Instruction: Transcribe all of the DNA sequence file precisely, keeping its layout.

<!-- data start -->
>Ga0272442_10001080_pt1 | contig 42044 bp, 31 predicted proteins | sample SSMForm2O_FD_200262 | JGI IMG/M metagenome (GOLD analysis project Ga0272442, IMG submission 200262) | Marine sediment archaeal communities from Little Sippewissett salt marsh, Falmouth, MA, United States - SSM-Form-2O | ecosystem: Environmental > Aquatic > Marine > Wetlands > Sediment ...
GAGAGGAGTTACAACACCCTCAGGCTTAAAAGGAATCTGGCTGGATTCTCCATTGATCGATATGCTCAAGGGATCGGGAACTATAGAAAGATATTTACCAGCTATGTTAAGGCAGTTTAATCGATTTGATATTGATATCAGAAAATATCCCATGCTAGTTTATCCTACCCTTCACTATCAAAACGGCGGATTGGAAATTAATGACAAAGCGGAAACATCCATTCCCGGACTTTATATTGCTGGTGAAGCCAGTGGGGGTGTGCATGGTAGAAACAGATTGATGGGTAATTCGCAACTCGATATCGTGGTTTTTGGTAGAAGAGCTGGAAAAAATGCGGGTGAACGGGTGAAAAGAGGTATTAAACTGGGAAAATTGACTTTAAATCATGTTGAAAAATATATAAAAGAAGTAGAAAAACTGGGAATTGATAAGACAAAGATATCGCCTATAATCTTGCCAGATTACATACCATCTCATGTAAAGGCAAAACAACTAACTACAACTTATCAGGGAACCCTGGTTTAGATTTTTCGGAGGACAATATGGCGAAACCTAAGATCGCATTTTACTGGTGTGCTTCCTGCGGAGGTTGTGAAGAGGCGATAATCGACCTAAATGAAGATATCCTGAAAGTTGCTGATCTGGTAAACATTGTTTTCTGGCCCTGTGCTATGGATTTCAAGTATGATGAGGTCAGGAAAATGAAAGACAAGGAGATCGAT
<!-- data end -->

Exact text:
>Ga0272442_10001080_pt1 | contig 42044 bp, 31 predicted proteins | sample SSMForm2O_FD_200262 | JGI IMG/M metagenome (GOLD analysis project Ga0272442, IMG submission 200262) | Marine sediment archaeal communities from Little Sippewissett salt marsh, Falmouth, MA, United States - SSM-Form-2O | ecosystem: Environmental > Aquatic > Marine > Wetlands > Sediment ...
GAGAGGAGTTACAACACCCTCAGGCTTAAAAGGAATCTGGCTGGATTCTCCATTGATCGATATGCTCAAGGGATCGGGAACTATAGAAAGATATTTACCAGCTATGTTAAGGCAGTTTAATCGATTTGATATTGATATCAGAAAATATCCCATGCTAGTTTATCCTACCCTTCACTATCAAAACGGCGGATTGGAAATTAATGACAAAGCGGAAACATCCATTCCCGGACTTTATATTGCTGGTGAAGCCAGTGGGGGTGTGCATGGTAGAAACAGATTGATGGGTAATTCGCAACTCGATATCGTGGTTTTTGGTAGAAGAGCTGGAAAAAATGCGGGTGAACGGGTGAAAAGAGGTATTAAACTGGGAAAATTGACTTTAAATCATGTTGAAAAATATATAAAAGAAGTAGAAAAACTGGGAATTGATAAGACAAAGATATCGCCTATAATCTTGCCAGATTACATACCATCTCATGTAAAGGCAAAACAACTAACTACAACTTATCAGGGAACCCTGGTTTAGATTTTTCGGAGGACAATATGGCGAAACCTAAGATCGCATTTTACTGGTGTGCTTCCTGCGGAGGTTGTGAAGAGGCGATAATCGACCTAAATGAAGATATCCTGAAAGTTGCTGATCTGGTAAACATTGTTTTCTGGCCCTGTGCTATGGATTTCAAGTATGATGAGGTCAGGAAAATGAAAGACAAGGAGATCGAT